After a 40-minute drive from London Heathrow Airport, I arrived at Wellington College, a school situated in Crowthorne, England. The moment I stepped out of the cab, I knew, that this place reminded me of Hogwarts. I was expecting a tough time adapting to a new culture here at Wellington, as I have heard things from last year’s exchanges, but surprisingly I was overwhelmed by the differences between Wellington and Athenian. Everything is so different, from how you dress, what you eat, how you behave, to how the school works, how the people are, as well as what Wellingtonians value. First, let’s talk about Wellington as a school.
Wellington is in the middle of nowhere, which doesn’t seem like a good thing, but it actually gives Wellington a big advantage–land. Wellington is gigantic. I have been here for two weeks now, but still, I get lost sometimes, even when I have a map with me.Unlike Athenian, Wellington is a boarding school with a day program. There are a total of 17 houses, or what Athenians call dorms, on campus, and I live in Hill, a boys’ house, which has about 60 people in all forms. More than 1,100 students board at Wellington. Needless to say, the facilities at Wellington are extremely amazing. Even though the school has been around for 150 years, the inside of the buildings here are very new and up-to-date. The classrooms are really big with all the awesome supplies that you will ever need. Wellington also has a café on campus for students to buy snacks between meals, like tea or brownies. In addition, Wellington is a traditional school so everyone has to wear uniform, even for sports and meals (except for dinner). I find uniform a great way to close the gap between people, but if you don’t like uniform, it is going to be tough wearing a suit every day. In summary, Wellington as a school is really great.
English people are different from Americans, or more specifically, Wellingtonians are different from Athenians. I have been here for two weeks now, and I can guarantee you, that Athenians are so much more welcoming and friendly, especially towards exchanges, but that doesn’t mean English people are not nice. I have noticed that they appear a little cold, but if you make the effort and try to know them, the English are actually so kind and caring. I have made friends with the best English here in Hill, even though that took me a lot of time and energy. It is worth doing, especially when exchange only happens once in life. You will not regret it when you look back.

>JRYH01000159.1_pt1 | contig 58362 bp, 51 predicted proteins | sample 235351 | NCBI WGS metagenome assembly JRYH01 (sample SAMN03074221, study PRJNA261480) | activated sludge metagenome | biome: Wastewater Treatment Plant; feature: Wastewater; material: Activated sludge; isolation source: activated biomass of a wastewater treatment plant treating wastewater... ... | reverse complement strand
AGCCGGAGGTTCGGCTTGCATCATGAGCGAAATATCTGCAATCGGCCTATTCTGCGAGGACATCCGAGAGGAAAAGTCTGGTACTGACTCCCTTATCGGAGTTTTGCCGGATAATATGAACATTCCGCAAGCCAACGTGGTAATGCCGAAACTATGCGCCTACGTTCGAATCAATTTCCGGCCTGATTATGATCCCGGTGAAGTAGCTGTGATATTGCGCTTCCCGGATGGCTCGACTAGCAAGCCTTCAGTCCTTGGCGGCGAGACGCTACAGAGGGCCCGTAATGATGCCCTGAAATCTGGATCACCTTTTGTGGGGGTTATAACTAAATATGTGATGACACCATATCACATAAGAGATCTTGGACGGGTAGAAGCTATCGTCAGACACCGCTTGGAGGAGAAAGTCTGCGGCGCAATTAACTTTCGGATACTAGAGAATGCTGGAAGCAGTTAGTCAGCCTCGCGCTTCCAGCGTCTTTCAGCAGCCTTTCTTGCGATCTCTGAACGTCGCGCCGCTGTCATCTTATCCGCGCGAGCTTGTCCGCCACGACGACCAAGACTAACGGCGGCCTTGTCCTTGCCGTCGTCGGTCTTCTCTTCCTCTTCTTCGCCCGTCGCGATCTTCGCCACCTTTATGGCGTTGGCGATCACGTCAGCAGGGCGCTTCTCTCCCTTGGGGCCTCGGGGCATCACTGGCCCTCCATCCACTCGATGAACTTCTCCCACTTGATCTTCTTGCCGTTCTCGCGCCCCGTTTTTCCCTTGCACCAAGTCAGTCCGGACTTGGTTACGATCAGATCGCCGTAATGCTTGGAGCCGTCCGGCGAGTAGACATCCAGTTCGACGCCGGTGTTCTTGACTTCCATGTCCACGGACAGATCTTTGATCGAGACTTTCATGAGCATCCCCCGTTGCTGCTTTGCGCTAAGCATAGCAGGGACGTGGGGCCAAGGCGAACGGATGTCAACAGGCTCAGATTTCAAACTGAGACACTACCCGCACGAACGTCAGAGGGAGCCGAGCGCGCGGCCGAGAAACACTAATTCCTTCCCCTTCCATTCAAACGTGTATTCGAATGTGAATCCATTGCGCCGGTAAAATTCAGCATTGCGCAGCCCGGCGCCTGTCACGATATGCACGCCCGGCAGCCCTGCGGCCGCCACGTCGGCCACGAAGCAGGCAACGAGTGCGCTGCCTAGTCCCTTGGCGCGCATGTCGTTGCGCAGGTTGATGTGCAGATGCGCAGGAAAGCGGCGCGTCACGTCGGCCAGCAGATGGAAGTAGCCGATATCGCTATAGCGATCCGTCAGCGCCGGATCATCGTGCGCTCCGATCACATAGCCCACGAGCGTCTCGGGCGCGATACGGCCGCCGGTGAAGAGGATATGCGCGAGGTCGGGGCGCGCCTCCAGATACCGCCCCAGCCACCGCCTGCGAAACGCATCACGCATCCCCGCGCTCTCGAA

At Wellington, there are great separations between people. First, students have to really respect teachers and adults. You cannot go “Hey April!” here, unless you want to be dragged to the office. You have to call teachers Sir or Miss. Second, boys and girls don’t belong to each other. In the dining hall where we eat, the left side is for girls, the right side is for boys, and there is no in between. Girls hang out with girls and boys hang out with boys. Even sports are separated for boys and girls. Some sports are just for girls, some are just for boys. Third, people are greatly divided into forms. Wellington has 5 years of high school. They are named, from lowest to highest, 3rd Form, 4th Form, 5th Form, Lower 6th, and Upper 6th. If you are in 4th form, you eat, you hang out, you live, and you go to classes with 4th formers. The same goes for other forms as well. Also, if an upper classman asks you to do something, then you have to go do it. It is just how it is. Upper 6th have the most power here, as they can command the lower forms to do the things they want. Everything above is so different from Athenian. Athenians don’t care if you are a boy or a girl, if you are a Freshman or a Senior, or if you are an adult or a teenager, do we?
About food, English food is super amazing. I have heard some stories that English food is horrifyingly disgusting, but now I know that I can take those stories and toss them into the rubbish bin. Wellington has absolutely gorgeous food, whether it is breakfast or supper. There are lots of choices for you to choose. We usually have bacon, baked beans, eggs and bread for breakfast. Lunch and supper vary, but there has not been anything that I don’t like since I got here.
That has been a lot. I will save the rest for my next blog. I look forward to what is going to happen when I go to London next weekend!